January 22, 2017

Bible Text: Isaiah 9:1-4 & Matthew 4:12-23 |

Matthew 4:19

“Follow me.”

Mark Twain once commented on the way the bible can challenge and disturb us: “It ain’t those parts of the bible that I can’t understand that bother me,” said Twain, “it is the parts I do understand. 

Jesus was a down-to-earth, master communicator.  He used words and images and stories that connected easily with his listeners. Two dollar, not ten dollar words.  Images from the daily life of the people he hung out with.  Stories that drew people in, caught their imaginations, and let them work their way into a deeper understanding of the mystery of eternity entering time, of the spiritual amid the blood and guts reality of human experience.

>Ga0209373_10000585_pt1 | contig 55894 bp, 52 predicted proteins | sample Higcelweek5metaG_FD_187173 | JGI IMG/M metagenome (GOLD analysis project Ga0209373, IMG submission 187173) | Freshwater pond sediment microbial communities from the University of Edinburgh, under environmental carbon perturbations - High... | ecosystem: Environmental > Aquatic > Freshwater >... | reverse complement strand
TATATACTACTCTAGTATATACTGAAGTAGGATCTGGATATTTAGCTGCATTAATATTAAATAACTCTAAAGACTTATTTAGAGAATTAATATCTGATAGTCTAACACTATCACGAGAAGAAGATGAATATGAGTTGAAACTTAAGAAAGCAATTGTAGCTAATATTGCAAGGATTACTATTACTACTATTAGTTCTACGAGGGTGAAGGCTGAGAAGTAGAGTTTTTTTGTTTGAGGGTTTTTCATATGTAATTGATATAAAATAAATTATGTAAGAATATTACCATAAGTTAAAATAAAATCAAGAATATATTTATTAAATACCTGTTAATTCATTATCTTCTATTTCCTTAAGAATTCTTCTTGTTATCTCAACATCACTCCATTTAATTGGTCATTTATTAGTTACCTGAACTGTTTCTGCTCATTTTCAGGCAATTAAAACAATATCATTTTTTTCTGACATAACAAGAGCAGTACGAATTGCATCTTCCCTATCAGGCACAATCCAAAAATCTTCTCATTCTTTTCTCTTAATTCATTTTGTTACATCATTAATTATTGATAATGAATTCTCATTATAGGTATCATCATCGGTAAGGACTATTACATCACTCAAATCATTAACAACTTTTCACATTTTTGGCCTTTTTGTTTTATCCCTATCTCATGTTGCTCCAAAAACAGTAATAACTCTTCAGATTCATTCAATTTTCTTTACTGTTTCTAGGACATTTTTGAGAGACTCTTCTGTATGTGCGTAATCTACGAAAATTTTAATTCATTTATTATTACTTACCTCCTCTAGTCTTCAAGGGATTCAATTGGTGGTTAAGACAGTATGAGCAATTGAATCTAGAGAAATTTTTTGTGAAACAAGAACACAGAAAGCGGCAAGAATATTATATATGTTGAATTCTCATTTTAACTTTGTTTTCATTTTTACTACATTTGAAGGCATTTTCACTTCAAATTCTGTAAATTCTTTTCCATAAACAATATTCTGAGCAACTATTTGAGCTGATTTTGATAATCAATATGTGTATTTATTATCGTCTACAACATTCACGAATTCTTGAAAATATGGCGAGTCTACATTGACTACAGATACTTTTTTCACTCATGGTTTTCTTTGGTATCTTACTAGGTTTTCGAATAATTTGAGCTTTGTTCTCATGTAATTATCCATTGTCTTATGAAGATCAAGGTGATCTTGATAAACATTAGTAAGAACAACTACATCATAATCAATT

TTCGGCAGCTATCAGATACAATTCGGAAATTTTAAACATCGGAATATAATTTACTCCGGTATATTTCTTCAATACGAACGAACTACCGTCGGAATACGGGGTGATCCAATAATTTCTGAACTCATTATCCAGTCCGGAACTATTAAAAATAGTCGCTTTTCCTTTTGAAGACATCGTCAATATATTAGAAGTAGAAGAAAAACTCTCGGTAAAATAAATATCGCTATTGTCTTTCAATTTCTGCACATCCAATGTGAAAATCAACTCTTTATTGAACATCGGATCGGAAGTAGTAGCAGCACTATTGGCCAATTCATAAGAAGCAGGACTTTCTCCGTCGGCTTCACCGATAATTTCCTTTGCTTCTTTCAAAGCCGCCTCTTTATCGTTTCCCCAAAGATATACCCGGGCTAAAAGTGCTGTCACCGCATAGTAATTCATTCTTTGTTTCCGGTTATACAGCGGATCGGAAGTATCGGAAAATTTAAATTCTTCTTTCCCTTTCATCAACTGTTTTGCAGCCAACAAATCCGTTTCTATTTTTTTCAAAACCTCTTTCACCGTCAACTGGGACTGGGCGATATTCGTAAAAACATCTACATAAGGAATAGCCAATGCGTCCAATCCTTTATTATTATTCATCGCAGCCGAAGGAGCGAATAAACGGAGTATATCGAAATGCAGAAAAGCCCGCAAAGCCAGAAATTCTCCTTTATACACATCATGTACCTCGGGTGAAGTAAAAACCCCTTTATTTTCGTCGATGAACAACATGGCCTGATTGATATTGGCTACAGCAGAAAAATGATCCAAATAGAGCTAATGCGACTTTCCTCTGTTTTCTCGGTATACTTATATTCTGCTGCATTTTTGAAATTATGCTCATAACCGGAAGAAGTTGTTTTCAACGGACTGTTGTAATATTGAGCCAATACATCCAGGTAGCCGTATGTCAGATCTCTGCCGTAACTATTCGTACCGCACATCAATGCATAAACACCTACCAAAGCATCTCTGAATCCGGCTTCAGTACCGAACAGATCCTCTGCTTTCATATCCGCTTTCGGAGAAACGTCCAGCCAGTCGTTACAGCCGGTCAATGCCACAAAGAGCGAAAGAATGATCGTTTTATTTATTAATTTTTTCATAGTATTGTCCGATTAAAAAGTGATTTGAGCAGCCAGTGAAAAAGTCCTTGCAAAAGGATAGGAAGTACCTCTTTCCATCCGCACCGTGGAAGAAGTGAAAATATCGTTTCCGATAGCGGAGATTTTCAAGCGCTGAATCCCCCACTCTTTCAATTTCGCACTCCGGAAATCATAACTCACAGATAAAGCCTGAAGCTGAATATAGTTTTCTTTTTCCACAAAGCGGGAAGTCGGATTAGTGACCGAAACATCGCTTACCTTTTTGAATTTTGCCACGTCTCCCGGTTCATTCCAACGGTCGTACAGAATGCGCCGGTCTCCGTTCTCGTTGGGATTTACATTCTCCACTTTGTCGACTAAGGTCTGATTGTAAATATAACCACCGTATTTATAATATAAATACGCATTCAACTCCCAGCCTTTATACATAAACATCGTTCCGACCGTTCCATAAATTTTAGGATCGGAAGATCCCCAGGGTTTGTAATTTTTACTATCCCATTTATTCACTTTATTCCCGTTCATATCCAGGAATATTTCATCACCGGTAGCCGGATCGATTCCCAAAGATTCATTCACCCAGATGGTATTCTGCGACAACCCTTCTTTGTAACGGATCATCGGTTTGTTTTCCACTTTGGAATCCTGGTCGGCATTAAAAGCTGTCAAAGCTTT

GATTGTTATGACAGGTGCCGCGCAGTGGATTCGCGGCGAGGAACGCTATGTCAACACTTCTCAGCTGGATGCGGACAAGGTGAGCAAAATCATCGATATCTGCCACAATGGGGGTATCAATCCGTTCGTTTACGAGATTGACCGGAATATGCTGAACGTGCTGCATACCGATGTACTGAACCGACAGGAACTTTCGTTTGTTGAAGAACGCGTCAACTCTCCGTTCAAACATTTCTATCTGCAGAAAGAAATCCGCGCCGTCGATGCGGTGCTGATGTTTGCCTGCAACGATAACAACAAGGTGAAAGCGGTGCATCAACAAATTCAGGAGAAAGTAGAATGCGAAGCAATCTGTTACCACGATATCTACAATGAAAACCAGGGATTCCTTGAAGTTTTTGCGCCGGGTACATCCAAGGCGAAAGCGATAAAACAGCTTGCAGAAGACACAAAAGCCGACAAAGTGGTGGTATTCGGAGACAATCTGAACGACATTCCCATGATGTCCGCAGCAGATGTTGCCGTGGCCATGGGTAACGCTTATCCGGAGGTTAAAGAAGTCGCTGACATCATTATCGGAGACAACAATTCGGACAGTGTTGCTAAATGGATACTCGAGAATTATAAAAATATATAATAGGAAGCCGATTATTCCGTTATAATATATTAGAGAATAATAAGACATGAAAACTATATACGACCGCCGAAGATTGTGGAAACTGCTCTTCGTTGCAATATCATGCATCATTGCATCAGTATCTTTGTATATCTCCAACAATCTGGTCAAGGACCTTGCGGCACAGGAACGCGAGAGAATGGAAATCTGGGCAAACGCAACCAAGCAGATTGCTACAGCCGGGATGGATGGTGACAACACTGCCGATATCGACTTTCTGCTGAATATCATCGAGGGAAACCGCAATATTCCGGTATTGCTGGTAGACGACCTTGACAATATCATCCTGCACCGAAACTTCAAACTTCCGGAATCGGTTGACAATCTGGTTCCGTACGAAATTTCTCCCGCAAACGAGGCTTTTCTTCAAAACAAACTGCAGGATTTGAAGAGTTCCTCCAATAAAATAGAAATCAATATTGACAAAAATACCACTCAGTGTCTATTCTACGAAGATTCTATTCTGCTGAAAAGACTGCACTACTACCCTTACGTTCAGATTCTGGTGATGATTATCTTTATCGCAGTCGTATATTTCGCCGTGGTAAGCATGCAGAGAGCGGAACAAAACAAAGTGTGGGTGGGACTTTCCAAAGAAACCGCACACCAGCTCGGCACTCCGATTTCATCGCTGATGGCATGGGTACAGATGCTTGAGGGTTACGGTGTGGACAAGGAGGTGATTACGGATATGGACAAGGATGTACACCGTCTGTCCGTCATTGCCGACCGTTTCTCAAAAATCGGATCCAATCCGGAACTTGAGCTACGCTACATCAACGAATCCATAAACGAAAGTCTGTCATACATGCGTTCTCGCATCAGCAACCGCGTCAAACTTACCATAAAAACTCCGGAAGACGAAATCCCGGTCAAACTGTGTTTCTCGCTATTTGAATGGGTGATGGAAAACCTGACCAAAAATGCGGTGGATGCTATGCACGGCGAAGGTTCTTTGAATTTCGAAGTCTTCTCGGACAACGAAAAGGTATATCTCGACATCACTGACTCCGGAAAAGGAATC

In today’s reading, Jesus uses words that anyone can understand even though – as Twain also understood – they were words, if taken to heart, that would challenge and change everything for us. “Follow me.”  Simple words, concrete words, no room for ambiguity or confusion, little need for explanation.  Do it or don’t do it as you choose. But there is no question about what is being asked.  As I listen to these simple words of Jesus, I hear them as words that, if taken seriously, are active, imitative, intimate, life-changing, and costly.